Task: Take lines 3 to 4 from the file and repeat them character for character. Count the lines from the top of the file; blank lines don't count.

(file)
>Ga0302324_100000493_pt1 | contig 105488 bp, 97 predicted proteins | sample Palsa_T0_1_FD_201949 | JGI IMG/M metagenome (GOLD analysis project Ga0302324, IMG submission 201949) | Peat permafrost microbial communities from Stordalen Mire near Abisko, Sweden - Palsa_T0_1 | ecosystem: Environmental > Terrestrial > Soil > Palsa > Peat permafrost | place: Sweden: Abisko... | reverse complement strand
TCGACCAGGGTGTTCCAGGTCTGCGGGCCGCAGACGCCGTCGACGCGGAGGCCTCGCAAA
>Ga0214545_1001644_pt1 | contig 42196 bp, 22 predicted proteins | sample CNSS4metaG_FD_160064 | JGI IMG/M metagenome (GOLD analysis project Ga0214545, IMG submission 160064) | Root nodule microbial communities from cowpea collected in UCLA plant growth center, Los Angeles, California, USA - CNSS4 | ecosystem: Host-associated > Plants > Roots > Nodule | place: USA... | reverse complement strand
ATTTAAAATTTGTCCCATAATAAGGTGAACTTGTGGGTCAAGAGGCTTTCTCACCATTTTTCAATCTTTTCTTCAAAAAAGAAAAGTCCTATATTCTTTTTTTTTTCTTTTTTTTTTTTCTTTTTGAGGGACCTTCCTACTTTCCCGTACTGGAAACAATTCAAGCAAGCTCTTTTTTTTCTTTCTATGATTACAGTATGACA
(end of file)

>Ga0214545_1001644_pt1 | contig 42196 bp, 22 predicted proteins | sample CNSS4metaG_FD_160064 | JGI IMG/M metagenome (GOLD analysis project Ga0214545, IMG submission 160064) | Root nodule microbial communities from cowpea collected in UCLA plant growth center, Los Angeles, California, USA - CNSS4 | ecosystem: Host-associated > Plants > Roots > Nodule | place: USA... | reverse complement strand
ATTTAAAATTTGTCCCATAATAAGGTGAACTTGTGGGTCAAGAGGCTTTCTCACCATTTTTCAATCTTTTCTTCAAAAAAGAAAAGTCCTATATTCTTTTTTTTTTCTTTTTTTTTTTTCTTTTTGAGGGACCTTCCTACTTTCCCGTACTGGAAACAATTCAAGCAAGCTCTTTTTTTTCTTTCTATGATTACAGTATGACA